Urban Video Project (UVP) is pleased to announce the exhibition of the group show ‘Between Species’ Feb. 11-March 26. The exhibition will take place at UVP’s outdoor architectural projection venue at the Everson Museum of Art.
Urban Video Project (UVP) and parent organization Light Work, in collaboration with the Everson Museum of Art, are pleased to announce the exhibition of “Between Species” a group show of short video works exploring the idea of “the animal” and attempts to imagine and engage with nonhuman animals through visual technologies. “Between Species” features work by artists Leslie Thornton, Sam Easterson, Maria Whiteman and Robert Todd. The exhibition will take place at UVP’s outdoor architectural projection venue onto the north façade of the Everson Museum of Art from Feb. 11-March 26, every Thursday through Saturday from dusk to 11 p.m.
A related indoor screening featuring additional works and a panel talk featuring artist Maria Whiteman and theorist Cary Wolfe will take place on March 10 in the Everson Museum of Art’s Hosmer Auditorium. This event is free and open to the public. A reception will follow.
This exhibition will be the fourth installment of “We Were Never Human,” a year-long program of exhibitions and events at Urban Video Project and partner organizations exploring the shifting idea of what it means to be human, feature the work of established and emerging artists who explore the shifting idea of what it means to human, the notion of posthumanism and encounters with the nonhuman.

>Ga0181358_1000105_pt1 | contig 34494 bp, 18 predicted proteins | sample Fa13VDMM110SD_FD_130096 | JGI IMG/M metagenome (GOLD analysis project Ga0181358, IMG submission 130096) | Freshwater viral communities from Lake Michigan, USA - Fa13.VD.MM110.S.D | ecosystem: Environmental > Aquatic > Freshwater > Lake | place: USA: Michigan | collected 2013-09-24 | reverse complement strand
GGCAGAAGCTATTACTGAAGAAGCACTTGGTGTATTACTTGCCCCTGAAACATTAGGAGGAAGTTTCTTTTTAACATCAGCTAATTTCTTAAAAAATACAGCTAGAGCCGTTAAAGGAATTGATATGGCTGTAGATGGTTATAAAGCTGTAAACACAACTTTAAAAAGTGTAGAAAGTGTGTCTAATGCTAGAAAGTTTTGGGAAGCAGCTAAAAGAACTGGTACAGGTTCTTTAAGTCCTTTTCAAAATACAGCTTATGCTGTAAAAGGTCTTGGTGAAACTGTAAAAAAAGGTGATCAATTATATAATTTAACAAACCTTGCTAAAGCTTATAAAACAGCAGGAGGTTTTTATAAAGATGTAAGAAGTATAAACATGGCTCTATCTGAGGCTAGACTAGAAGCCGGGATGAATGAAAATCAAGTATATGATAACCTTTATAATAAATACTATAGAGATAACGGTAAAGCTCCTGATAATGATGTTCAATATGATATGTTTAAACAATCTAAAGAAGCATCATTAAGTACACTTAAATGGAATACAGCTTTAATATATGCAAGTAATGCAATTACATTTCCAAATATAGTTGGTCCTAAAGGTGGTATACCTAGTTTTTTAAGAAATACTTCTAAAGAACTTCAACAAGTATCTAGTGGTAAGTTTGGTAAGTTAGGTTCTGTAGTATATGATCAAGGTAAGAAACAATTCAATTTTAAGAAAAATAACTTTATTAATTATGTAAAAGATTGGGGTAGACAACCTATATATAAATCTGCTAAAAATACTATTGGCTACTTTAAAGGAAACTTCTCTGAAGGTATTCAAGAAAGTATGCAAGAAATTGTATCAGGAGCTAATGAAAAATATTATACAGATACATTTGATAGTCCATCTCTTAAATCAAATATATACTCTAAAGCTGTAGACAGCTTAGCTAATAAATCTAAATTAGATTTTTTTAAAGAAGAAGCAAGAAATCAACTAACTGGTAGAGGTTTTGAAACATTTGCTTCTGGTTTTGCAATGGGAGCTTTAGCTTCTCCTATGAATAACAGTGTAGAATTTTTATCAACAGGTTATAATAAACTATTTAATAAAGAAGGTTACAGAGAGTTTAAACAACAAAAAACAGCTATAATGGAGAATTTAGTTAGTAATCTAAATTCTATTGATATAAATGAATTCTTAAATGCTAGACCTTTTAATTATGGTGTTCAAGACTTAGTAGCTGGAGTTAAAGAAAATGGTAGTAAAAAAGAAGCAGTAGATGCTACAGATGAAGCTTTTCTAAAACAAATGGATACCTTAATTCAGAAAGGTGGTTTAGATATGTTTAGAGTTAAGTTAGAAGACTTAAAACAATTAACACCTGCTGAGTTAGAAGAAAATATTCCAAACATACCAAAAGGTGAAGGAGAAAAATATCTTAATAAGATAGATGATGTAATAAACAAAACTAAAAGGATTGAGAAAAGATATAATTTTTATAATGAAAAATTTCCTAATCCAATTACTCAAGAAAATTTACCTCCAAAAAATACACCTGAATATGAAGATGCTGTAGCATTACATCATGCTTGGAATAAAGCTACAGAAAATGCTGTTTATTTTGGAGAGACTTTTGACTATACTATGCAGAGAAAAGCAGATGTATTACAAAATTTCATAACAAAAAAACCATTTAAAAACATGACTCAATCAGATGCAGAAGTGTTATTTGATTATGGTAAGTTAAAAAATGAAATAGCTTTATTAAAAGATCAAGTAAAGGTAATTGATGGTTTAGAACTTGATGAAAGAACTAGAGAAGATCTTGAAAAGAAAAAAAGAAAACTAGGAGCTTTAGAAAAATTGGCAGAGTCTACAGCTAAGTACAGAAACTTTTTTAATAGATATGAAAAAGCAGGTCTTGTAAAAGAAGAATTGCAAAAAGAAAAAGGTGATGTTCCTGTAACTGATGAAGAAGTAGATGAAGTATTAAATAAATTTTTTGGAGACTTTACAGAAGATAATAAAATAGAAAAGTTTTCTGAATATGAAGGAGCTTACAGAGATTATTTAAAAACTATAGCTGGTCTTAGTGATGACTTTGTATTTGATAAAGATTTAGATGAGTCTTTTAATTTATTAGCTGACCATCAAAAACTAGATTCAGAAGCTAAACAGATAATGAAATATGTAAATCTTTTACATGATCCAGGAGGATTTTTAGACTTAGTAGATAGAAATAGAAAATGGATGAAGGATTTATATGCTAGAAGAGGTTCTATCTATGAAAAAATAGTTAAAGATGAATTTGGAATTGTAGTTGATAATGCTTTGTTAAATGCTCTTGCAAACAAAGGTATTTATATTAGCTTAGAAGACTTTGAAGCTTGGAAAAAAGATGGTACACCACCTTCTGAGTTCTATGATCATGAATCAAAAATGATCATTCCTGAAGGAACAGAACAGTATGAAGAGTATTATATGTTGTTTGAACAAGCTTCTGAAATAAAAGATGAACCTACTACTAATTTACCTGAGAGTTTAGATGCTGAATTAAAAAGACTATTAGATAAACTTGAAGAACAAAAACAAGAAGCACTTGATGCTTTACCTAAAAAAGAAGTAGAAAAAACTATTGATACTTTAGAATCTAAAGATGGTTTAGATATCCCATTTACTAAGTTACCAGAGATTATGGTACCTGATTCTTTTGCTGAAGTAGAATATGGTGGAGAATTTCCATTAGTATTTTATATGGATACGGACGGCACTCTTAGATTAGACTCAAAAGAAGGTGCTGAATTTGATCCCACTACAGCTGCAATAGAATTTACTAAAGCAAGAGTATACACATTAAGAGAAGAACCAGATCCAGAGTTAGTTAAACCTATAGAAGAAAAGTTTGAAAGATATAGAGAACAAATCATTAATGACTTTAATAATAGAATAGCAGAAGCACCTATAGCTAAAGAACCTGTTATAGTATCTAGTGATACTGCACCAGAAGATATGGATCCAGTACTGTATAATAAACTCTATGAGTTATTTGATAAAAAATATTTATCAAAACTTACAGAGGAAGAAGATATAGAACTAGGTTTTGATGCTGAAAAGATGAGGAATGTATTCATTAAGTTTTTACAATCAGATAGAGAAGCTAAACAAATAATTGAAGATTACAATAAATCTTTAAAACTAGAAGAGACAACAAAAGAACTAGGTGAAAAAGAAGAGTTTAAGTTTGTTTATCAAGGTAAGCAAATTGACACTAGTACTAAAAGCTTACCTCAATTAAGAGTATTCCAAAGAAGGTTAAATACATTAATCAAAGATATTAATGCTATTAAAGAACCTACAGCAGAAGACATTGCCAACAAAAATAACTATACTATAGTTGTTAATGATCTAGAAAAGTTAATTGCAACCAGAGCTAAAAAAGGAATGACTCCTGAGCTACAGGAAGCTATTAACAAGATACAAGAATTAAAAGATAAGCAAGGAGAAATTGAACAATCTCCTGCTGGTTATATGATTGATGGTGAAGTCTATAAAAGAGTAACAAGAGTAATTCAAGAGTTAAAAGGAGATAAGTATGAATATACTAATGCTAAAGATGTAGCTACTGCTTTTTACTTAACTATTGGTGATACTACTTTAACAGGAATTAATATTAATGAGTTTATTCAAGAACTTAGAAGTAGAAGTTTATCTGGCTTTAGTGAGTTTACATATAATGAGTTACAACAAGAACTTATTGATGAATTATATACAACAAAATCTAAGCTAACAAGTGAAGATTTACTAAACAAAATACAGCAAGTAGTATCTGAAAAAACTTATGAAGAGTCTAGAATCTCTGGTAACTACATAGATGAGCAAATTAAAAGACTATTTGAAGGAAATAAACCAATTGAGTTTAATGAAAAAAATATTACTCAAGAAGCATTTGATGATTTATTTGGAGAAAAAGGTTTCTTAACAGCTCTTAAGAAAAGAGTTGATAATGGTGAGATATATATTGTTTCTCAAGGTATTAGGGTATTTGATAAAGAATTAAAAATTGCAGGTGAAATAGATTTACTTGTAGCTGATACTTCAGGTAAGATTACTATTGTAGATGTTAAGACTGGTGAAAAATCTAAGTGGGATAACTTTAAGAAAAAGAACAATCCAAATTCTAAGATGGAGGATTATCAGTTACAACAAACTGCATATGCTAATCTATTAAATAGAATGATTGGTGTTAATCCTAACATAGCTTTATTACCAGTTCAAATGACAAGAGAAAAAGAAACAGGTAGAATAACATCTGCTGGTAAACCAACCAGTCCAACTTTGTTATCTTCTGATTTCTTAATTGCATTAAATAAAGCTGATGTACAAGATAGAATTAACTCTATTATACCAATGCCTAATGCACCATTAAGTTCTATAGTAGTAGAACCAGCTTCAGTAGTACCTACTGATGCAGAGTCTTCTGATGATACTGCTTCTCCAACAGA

Curated by Anneka Herre, the “Between Species” Outdoor Exhibition Program includes:
- “Burrow-Cams,” Sam Easterson
- “Binocular Menagerie,” Leslie Thornton
- “Undergrowth,” Robert Todd
- “Touching Grizzly (Far from your home) & Loved you right up to the end,” Maria Whiteman
About the Artists:
Easterson is an award winning video artist with over a decade of experience collecting wildlife imagery for museum, web and television venues. Past venues include the Whitney Museum of American Art (Biennial), the Exploratorium, dOCUMENTA (13), Discovery Channel, the International Center of Photography, The Learning Channel, the New Museum of Contemporary Art, the Late Show With David Letterman (CBS), MASS MoCA, MTV, the Walker Art Center and Animal Planet, among others. Select press: Newsweek, NPR, The New York Times, CNN, The LA Times, Harper’s, Audubon Magazine and The New Yorker, among others. Easterson is a graduate of The Cooper Union for the Advancement of Science and Art in New York City.
Thornton’s rigorously experimental film and video work draws from archival material, texts, found footage and dense soundtracks. Exploring the aesthetics of narrative form as well as the politics of the image, Thornton forges a unique and strangely beautiful syntax, one that poses its critique at the same time that it mesmerizes and confounds.